process, as already attempted by Caprio et al. . The cooling rate after the building process would also be controlled to prevent any crack formation due to rapid cooling. Such an approach would also open a window for the in situ heat treatment of the build samples to obtain the desired TiAl (g-phase) and Ti3Al (a2-phase) intermetallic phases for high temperature operations. In situ heat treatment would also prevent the formation of inhomogeneous microstructures, as it is well documented that the LPBF built parts normally present anisotropic microstructures.
geometry with dimensional accuracy for industrial applications is very near, as the LPBF technology is gradually attaining maturity.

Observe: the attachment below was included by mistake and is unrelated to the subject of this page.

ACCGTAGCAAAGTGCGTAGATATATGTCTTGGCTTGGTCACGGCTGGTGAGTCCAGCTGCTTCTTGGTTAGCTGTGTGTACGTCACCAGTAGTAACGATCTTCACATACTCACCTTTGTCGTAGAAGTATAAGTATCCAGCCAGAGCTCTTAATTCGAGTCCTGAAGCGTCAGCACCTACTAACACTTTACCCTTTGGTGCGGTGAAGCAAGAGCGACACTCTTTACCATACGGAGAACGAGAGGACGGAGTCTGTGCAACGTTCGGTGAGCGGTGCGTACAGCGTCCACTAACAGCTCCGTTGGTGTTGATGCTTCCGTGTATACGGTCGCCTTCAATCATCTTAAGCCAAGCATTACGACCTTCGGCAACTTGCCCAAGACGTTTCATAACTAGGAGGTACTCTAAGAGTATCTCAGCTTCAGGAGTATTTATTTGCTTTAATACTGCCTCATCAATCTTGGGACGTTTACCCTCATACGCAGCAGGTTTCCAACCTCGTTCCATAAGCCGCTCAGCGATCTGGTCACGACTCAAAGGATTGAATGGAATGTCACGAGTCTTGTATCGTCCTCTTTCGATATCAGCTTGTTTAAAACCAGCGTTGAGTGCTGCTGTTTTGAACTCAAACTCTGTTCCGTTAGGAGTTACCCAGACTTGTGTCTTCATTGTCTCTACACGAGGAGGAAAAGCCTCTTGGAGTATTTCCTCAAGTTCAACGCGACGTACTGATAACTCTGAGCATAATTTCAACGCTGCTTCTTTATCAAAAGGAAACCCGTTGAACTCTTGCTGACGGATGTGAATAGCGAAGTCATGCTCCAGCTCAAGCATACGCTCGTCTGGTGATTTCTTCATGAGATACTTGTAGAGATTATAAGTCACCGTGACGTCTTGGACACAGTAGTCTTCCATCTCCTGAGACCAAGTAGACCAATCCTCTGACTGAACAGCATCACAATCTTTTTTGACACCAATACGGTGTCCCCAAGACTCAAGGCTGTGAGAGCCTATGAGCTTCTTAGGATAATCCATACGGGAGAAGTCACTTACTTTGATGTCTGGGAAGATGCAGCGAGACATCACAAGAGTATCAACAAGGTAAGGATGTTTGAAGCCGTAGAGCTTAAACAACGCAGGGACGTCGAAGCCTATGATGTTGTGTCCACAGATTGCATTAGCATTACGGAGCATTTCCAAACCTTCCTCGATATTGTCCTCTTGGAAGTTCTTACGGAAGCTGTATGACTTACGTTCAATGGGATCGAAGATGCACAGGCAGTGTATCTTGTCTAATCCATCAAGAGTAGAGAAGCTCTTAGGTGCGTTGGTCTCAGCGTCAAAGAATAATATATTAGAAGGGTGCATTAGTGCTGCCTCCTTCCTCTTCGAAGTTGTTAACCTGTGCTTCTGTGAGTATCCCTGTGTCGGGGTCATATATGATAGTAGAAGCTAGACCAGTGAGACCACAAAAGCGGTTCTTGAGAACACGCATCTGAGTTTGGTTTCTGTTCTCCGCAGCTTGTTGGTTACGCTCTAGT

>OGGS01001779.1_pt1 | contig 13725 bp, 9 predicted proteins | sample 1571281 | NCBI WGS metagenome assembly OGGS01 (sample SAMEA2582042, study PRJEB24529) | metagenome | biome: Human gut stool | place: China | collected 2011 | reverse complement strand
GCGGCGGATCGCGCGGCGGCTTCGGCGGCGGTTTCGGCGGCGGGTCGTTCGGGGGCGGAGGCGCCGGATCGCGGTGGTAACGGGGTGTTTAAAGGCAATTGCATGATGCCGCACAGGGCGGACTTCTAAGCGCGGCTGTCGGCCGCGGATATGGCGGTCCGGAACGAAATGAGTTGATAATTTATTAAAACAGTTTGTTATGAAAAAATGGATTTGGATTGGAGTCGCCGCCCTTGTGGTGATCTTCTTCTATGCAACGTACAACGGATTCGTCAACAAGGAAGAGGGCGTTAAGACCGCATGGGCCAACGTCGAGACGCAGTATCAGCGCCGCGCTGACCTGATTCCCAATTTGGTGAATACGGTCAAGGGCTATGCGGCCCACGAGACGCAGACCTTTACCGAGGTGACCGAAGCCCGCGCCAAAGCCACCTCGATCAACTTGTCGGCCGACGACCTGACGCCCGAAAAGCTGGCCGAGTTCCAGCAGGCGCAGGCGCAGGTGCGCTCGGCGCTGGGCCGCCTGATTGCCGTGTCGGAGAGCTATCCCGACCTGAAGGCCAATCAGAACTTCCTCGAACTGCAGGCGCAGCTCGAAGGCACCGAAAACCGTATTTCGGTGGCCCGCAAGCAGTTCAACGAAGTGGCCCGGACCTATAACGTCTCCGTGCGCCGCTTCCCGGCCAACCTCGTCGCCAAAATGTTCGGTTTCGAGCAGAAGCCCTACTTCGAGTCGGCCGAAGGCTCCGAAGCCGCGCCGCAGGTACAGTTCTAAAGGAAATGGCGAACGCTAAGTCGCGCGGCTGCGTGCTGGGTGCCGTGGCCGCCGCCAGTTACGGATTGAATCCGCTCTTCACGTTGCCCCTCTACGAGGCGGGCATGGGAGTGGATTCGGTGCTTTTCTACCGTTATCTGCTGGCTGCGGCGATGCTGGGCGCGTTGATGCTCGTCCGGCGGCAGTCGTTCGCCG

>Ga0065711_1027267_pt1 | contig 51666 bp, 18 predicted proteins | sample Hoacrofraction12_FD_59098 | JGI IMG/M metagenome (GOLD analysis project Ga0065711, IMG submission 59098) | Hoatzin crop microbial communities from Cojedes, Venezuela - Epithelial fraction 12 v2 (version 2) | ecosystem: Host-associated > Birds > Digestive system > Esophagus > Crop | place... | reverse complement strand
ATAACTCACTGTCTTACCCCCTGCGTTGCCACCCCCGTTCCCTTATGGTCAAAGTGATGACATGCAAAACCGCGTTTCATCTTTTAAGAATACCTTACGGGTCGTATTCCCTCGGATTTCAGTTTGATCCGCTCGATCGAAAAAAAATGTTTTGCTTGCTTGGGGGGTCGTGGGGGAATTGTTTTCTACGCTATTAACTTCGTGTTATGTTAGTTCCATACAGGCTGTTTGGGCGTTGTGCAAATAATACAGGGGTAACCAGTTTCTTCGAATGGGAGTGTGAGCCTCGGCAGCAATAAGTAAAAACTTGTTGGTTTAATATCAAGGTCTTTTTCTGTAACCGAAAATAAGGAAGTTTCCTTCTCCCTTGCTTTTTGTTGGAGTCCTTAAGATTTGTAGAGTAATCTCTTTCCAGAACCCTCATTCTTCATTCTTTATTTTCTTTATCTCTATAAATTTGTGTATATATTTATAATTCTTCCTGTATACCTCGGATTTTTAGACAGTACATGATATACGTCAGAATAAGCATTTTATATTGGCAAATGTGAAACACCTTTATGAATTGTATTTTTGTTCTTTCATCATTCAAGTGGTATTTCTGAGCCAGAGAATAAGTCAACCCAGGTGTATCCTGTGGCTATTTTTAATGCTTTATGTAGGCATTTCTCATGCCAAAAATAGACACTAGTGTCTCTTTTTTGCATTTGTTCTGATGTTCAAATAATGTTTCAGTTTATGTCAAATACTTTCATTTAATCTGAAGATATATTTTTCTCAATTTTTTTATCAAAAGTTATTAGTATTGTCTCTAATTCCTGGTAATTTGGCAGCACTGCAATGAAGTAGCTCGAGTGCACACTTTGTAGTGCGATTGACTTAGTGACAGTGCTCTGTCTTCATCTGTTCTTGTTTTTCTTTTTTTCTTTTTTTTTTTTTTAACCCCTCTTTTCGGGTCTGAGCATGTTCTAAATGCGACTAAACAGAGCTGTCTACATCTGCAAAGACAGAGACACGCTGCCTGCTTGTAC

||The infrastructure and knowledge base of producing TiAl-based intermetallic alloys via conventional methods is very mature, resulting in the mass production of simple shapes .|
|Powder bed fusion||EBM||
||Production of 3D components of less intricate shapes with the required TiAl (γ-phase) and Ti3Al (α2-phase) intermetallic phases for high temperature operations .|
|LPBF||Production of non-crack-free 3D components .||3D components of intricate geometries with high resolution and rigorous build accuracy .|
|The proposed LPBF manufacturing heating system||Figure 5||Optimum process parameters not yet determined.||Possible production of 3D components of intricate geometries according to the technical, functional, and geometrical dimensions of the required/intended applications.|
The entry is from 10.3390/ma14154317